As for your theories of collectivization in times of trouble working, reading past history makes any success seem most unlikely. The reason why indeed the "white western world" is the rich world - the vast majority of people living in it gave up on that mumbo jumbo eons ago.

The IMF btw came about in an effort to allow poorer nations a borrowing capability. Let's be frank here: people don't purchase Zimbabwe bonds. Mostly what the nay sayers rely on in attacking such efforts of liquidity is racism pure and simple. It goes something along the line of we all know (though we don't say it) that many nations in the world are incapable of understanding the basics of prudent financial management. So therefore we're bad people for attempting to get them to understand basic rules.

Without the IMF, nations such as Zimbabwe will rely solely on the patronage of richer nations. We are witnessing such things now with China entering the African market. Of course this patronage won't be without cost - borrowing money never is. Certainly the United States (amongst others) has played a role in such patronage all over the world, and that was something the IMF was meant to curtail. My opinion is that, with or without the IMF, such things will continue throughout our lifetimes. Business has never changed and it'll never change - a little like human nature.

The nature of the best is not what is best for all but for "me"

Hi Paul, kindly read the posts I previously have done to help you understand both the land reform program of Zimbabwe and the negative impact of the IMF enforced Neo-Liberal economic policies that brought Zimbabwe to the brink of disaster as far as the poor are concerned. That wouldn't matter to you or NeoLiberal or other anarchist capitalists but it did to the Mugabe government, to their credit.

The main problem for Zimbabwe agriculture is the transition time – eZimbabwe has invested over 150 million towards this. Perhaps instead of using money to cause unrest, the UK and US based multinational funds could have supported and aided the changes and allowed debt reduction as for other more pliable African governments (yes, debt repayment is used as a control weapon, no surprise there) instead of sanctioning and reducing trade and money supply to try to strangle the country.

So yes, the country is in trouble financially and it is clear the internationalists have a huge role in this. Anyone can see Perkins’ Confessions of an Economic Hitman plans and actions of multinational interests in action.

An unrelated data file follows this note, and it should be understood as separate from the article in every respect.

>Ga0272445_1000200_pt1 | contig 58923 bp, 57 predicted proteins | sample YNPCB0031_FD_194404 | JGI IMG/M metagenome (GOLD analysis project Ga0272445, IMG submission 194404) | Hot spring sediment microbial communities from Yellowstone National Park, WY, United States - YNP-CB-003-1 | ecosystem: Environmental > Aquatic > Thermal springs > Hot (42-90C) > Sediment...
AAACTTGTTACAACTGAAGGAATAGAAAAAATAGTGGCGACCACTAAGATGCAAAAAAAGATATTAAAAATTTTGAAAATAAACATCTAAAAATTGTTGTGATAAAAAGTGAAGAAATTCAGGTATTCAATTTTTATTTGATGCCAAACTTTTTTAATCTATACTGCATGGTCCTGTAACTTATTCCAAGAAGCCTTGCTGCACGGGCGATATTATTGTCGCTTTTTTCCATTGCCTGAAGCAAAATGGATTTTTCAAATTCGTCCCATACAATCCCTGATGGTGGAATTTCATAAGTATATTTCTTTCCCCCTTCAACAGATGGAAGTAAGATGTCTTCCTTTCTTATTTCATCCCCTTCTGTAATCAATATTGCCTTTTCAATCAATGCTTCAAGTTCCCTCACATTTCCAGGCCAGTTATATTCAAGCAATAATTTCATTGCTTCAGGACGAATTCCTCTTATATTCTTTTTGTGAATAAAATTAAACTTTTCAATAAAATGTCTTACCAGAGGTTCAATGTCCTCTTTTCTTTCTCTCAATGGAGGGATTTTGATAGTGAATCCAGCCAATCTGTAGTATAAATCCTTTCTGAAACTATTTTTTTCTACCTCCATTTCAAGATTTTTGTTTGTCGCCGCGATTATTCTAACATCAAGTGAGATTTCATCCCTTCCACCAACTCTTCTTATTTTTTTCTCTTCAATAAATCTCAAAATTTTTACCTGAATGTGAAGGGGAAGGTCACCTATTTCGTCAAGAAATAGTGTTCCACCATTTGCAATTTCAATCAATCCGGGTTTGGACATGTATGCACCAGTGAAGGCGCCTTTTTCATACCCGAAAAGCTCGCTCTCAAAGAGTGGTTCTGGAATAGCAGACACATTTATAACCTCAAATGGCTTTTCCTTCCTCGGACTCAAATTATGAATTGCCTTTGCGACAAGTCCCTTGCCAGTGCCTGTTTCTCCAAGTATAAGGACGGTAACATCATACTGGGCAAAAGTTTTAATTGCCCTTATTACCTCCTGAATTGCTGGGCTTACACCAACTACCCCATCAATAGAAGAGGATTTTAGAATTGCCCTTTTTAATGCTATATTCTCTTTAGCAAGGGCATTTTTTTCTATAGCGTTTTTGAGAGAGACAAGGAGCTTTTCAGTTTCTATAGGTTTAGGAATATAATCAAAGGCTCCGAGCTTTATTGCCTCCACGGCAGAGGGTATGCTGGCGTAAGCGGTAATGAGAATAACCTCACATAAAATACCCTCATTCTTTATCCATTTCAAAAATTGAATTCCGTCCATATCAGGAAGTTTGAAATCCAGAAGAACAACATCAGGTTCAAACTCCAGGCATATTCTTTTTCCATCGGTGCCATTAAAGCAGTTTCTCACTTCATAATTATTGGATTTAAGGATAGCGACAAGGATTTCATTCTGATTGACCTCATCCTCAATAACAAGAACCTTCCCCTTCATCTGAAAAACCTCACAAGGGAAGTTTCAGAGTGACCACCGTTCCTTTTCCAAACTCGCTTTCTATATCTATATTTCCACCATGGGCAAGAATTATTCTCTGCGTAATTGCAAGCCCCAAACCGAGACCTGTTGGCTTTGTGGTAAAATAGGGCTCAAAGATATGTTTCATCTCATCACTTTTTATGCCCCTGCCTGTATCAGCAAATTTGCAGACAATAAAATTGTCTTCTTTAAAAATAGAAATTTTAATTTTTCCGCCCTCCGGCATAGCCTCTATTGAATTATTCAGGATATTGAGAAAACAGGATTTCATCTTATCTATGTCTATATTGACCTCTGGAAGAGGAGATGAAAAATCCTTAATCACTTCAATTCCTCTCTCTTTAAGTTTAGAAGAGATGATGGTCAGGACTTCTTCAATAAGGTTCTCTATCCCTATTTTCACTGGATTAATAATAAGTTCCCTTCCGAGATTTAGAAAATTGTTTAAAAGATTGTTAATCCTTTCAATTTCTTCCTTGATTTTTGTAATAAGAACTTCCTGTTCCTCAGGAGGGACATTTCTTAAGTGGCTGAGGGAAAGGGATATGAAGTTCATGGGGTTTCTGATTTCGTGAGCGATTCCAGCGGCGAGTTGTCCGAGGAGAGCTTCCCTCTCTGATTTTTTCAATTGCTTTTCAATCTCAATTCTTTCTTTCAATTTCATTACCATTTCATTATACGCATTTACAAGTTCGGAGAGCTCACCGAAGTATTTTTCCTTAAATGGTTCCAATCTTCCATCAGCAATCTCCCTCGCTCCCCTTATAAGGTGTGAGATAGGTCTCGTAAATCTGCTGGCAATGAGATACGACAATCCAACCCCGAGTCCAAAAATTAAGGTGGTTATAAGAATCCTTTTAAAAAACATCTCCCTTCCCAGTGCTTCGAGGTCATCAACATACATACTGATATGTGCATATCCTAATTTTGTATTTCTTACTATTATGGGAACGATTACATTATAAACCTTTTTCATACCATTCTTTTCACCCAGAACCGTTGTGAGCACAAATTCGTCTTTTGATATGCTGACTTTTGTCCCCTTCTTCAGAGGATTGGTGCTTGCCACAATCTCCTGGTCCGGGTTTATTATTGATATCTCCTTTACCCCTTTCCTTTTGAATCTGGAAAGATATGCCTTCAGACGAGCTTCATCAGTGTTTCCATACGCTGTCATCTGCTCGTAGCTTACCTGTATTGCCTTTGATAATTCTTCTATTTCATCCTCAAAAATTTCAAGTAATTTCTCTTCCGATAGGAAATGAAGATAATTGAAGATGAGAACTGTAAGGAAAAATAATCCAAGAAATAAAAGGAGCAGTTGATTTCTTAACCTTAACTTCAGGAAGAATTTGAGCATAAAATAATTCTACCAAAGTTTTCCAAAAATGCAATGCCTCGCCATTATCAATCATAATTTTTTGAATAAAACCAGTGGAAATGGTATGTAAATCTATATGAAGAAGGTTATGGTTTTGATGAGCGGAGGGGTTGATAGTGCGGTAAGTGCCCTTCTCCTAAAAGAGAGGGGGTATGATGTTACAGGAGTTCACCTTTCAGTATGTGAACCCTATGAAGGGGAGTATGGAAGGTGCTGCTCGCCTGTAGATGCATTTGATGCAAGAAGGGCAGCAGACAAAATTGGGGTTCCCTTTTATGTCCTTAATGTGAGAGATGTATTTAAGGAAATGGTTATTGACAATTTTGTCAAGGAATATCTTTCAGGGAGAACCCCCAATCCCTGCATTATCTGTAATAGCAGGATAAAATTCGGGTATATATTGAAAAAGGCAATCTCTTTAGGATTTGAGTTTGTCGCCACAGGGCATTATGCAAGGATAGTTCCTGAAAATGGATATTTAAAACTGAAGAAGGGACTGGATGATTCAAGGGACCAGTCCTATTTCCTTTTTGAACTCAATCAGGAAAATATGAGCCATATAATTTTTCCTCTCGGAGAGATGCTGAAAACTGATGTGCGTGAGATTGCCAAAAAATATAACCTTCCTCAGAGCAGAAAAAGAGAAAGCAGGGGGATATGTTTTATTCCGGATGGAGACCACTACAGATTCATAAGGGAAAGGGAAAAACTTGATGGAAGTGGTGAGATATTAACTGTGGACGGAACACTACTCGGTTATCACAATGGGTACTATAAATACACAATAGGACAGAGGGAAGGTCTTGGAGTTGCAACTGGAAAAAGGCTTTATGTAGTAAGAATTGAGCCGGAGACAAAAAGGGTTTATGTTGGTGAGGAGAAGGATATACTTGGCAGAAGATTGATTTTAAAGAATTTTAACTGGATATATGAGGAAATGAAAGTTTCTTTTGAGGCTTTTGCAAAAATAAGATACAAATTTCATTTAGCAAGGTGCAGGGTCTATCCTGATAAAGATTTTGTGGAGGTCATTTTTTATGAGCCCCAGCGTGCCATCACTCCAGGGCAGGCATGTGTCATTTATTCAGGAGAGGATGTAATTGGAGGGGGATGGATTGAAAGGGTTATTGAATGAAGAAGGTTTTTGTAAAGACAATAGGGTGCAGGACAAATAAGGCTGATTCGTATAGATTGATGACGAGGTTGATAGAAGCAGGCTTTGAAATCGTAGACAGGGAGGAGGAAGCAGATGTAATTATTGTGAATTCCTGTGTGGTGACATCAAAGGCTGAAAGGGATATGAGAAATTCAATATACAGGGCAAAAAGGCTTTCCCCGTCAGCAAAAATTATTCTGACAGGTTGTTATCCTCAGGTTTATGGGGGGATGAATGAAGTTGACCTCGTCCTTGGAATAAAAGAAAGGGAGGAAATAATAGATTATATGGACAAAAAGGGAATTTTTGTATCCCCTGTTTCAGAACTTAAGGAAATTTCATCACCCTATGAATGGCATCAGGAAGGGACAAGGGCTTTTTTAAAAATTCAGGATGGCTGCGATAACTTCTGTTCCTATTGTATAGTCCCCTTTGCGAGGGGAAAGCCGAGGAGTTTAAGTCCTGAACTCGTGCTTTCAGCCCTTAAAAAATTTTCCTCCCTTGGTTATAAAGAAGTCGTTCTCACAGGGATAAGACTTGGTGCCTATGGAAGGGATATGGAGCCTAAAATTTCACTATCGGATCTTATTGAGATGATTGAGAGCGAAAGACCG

I doubt racism has anything to do with anything that happens in the world as far as money goes, it is pure power. Power to make more money however they wish at whatever local cost – human or environment or social or political. It is also known as exploitative colonialism. That is what Zimbabwe has fought and is still fighting.

That is what we here need to be aware of, both by our now multinational companies in individual nations and by other more powerful nations against us.

That is why we are at risk of being a nuclear waste dump for the world economies. It is multinationalist colonialist action where companies see a buck, know the cost, and are happy for the local people to pay it, rather than in their backyard.

The cost of resisting multinational colonialism is first, economic problems, then funding and media support for the stooge opposition, and finally perhaps, violence from within or external military from a proxy force.

We have seen in with the Dominican invasion of Haiti (US training, equipping and backing), the allegedly-US backed coup attempts against Chavez, the economic attack upon Russia when Putin removed international stooges running that country down and the proxy threat by border nations, and in Iran with economic attack and the sponsoring of opposition and terrorist groups by groups wanting to change the democratic regime there. And plenty of examples in Perkins’ book from longer ago. One might wonder just what the regime of Saudi and UAE have that makes them OK re nuclear energy and Iran not. Actually, it is more about what Economic Hit team one belongs to, isn't it?

So Zimbabwe is in the Economic Hitman target sights and types like Paul are part of the attack.

Paul: “As for your theories of collectivization in times of trouble working, reading past history makes any success seem most unlikely. The reason why indeed the "white western world" is the rich world - the vast majority of people living in it gave up on that mumbo jumbo eons ago..."

Really?

I seem to remember certain now EU nations post WW2 with huge debts on collective support sharing food and fuel in a system involving government-issued coupons for food essentials. We had it here, and the UK continued it into the 50s. I am sure the black market parasites would have found ways to make more profit – such types are anarchist capitalist motivated even when there is widespread suffering and need by the opportunity for exploitation. On the international stage it goes on even now and we don't see it because? Well, consider who owns the media.